Long road ahead for 2020 targets
It was only after sitting down to begin writing this column that it occurred to me that it’s been more than a year now since I took on the top job at Tourism Australia.
It’s been an eventful and productive 12 months, but I’m under no illusions that there’s still lots more to be done if our industry is truly to achieve its full potential.
International arrivals and spending are both at record levels, growing at around 8% per annum, which by any standards is no mean feat. However, if we are to achieve even the lower end of our industry’s shared Tourism 2020 goal, we need to do more.
In fact, to achieve our international ‘low growth’ spend target of $115 billion by 2020, we need average growth of at least 10% each year between now and the end of the decade. That’s the challenge Tourism Australia and the industry faces and one we have to deliver in an increasingly competitive global landscape, with up to 190 other destinations all vying for their own slice of the tourism pie.
So, can we achieve this ambitious goal our industry set itself in 2009? And, if so, how are we going to deliver that double-digit annual growth between now and 2020?
The good news is we have a great, saleable product. Fundamentally, ours is a destination with enormous appeal – assets such as our world-class natural beauty, great food and wine, and welcoming people. But all of this is only a competitive advantage if it can be successfully converted in to more visits, particularly from high yielding visitors likely to stay longer, travel deeper and spend more.
Our focus has to be on ensuring we are investing in areas that will drive increased spend and conversion. This means targeting and, if necessary, re-directing our marketing resources towards those international markets that present the best growth prospects, such as China and the USA. It also means targeting higher yield travel segments, and as such, business and major events will also be a focus for us in the coming financial year.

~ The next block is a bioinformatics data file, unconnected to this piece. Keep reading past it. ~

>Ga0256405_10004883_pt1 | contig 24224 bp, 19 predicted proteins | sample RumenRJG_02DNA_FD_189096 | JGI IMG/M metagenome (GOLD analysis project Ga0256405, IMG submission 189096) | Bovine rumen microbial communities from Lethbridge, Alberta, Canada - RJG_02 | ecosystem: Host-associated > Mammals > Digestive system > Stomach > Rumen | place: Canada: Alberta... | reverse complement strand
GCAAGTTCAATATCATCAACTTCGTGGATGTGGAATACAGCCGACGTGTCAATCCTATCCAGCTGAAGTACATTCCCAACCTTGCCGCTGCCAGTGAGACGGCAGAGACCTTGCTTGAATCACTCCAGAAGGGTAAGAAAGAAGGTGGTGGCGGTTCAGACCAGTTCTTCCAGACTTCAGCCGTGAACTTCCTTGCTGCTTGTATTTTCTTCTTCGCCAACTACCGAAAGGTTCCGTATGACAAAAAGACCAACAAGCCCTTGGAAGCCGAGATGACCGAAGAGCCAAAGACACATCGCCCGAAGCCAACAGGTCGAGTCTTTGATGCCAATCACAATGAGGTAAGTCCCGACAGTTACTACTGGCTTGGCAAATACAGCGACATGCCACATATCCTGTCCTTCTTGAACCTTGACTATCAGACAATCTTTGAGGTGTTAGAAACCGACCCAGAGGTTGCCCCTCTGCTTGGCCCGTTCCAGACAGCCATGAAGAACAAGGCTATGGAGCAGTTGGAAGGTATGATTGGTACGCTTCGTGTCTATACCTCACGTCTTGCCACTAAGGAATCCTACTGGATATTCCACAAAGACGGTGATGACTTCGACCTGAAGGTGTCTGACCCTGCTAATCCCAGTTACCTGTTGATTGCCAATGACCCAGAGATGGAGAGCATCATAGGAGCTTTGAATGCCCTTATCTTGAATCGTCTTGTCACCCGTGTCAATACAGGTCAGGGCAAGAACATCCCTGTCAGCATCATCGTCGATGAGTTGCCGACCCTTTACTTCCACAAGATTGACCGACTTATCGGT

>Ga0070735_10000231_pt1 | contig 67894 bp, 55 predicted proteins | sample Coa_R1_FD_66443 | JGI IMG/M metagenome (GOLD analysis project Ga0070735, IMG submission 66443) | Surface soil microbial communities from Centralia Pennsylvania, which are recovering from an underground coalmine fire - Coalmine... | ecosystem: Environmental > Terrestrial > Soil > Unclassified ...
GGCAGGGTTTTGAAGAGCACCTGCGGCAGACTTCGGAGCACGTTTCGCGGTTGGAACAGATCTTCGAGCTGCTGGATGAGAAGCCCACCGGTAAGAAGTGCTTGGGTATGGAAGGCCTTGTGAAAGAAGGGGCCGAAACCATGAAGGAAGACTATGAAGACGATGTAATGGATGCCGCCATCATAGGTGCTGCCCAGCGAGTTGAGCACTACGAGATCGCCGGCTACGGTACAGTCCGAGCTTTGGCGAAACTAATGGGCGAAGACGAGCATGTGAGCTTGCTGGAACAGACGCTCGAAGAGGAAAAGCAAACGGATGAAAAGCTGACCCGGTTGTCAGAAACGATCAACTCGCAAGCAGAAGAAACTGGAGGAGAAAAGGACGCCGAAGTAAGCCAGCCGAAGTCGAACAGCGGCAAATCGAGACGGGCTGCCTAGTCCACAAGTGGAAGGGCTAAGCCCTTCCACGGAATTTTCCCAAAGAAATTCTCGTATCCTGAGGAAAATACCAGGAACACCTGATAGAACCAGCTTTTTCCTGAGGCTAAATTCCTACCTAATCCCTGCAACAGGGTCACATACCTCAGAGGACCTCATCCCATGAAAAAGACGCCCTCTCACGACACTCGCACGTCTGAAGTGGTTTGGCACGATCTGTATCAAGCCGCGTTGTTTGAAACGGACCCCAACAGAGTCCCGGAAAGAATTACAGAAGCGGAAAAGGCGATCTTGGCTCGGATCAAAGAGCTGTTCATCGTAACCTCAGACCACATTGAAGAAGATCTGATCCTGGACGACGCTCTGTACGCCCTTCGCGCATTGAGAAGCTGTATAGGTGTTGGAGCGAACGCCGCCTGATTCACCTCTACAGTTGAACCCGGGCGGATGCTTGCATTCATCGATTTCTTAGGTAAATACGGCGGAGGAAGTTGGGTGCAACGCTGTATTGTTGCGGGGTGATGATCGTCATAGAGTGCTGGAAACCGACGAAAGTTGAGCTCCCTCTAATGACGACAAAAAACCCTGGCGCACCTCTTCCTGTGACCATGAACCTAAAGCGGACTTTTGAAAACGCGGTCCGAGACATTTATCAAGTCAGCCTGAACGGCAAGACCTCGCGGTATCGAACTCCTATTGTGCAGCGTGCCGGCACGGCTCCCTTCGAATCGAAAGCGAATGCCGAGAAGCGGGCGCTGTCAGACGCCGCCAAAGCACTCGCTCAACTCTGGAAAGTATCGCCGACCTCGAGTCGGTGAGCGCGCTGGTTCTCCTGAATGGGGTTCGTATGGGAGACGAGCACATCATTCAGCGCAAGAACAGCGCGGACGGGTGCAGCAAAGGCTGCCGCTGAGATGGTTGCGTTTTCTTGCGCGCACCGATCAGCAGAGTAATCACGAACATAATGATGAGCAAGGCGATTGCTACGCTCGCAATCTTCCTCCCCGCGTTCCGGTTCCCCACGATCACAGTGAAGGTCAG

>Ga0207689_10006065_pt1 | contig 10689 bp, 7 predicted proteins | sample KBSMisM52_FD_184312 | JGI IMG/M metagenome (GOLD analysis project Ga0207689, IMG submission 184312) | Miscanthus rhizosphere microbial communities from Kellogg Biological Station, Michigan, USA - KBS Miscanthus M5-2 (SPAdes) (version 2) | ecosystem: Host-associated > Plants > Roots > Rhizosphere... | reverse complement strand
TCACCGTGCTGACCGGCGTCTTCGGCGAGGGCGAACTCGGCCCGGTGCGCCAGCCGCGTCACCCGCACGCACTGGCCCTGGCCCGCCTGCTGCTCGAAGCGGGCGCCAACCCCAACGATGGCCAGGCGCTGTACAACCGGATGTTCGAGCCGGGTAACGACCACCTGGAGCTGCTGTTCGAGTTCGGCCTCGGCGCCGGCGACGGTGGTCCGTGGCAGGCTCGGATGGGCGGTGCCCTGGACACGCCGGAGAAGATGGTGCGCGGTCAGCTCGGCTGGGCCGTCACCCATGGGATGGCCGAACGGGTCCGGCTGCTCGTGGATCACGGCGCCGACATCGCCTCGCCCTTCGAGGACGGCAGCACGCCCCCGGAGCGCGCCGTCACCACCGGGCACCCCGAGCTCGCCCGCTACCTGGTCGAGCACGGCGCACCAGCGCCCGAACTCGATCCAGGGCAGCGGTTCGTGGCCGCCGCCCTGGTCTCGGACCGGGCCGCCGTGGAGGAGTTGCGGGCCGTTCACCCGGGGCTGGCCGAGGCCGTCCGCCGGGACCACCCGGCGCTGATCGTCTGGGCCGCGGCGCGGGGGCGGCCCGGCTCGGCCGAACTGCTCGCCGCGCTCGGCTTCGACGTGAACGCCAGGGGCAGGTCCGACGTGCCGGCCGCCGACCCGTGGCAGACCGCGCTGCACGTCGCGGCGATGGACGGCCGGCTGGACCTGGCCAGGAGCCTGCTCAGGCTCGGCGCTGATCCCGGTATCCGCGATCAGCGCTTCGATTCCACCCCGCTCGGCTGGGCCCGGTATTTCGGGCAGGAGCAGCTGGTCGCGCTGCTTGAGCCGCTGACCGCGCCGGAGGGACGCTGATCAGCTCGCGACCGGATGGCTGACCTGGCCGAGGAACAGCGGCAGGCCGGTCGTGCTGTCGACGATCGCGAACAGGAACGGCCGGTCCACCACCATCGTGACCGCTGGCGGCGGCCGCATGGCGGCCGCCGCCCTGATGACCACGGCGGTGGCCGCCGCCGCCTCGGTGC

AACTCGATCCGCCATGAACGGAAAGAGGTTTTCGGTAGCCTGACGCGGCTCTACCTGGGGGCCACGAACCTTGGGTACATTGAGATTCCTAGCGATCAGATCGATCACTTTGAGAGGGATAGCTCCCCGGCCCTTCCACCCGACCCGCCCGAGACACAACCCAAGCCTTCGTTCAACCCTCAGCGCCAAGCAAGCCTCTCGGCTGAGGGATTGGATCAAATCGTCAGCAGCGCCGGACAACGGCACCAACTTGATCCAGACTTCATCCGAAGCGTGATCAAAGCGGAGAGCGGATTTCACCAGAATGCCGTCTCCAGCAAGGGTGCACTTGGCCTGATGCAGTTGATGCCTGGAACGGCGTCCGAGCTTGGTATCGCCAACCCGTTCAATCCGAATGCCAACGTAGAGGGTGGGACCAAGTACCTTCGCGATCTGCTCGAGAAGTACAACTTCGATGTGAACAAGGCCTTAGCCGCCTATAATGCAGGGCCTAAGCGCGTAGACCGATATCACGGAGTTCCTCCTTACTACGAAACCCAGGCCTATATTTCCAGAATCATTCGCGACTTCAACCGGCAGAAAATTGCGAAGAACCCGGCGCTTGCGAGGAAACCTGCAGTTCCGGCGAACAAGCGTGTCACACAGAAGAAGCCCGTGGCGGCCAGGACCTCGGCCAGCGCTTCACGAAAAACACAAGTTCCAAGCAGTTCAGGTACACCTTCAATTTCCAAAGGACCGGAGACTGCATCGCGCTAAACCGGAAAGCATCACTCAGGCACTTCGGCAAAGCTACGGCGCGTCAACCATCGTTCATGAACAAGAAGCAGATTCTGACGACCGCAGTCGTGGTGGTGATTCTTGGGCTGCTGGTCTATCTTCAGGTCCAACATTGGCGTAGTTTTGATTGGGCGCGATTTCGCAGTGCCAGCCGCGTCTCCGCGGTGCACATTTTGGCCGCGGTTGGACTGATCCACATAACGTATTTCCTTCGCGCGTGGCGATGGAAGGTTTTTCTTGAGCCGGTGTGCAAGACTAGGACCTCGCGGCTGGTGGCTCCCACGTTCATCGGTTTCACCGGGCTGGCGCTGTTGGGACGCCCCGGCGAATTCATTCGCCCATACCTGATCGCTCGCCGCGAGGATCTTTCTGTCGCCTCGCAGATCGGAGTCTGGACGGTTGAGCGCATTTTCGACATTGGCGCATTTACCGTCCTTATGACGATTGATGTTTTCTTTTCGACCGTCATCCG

Our marketing communications and partnership activities must engage and inspire consumers to take the next step. This means conversion and ensuring all our marketing activities are linked to a distribution partner.
Being connected across all the touch points that consumers use in booking their holiday is critical. We will continue to invest heavily in digital but not at the expense of traditional distribution channels which remain important in many of our markets. One of the exciting initiatives we have planned for the coming months is the relaunch of our Aussie Specialist Program, providing an improved online platform to engage with travel agents and drive yield.
Look to also see us extend some of our key airline partnerships in the coming months. We’ll also be targeting and hopefully signing some exciting new partnerships from non-travel sectors – financial services and technology providers, for example – which will help drive an increase in international tourism expenditure.
Another example of making our marketing more conversion-focused is the recent revamp of Australia.com. The new site has been designed to make it simpler for people to plan and book travel to and through Australia. But, importantly, the design also makes it easier for us to work with our commercial partners, using stronger data analytics, to test and learn what works best for ourselves and our partners.
Inspiring and engaging with consumers through great marketing campaigns – such as Restaurant Australia – will still be at the heart of what we do, with a much bigger focus on social and digital as we follow the channels today’s consumer is using to plan, book and share their holiday experiences. But as we hit the half way point in our Tourism 2020 journey, and move into the important phase of seeing the results, our focus has to shift more towards driving conversion and yield through effective and sustainable partnerships.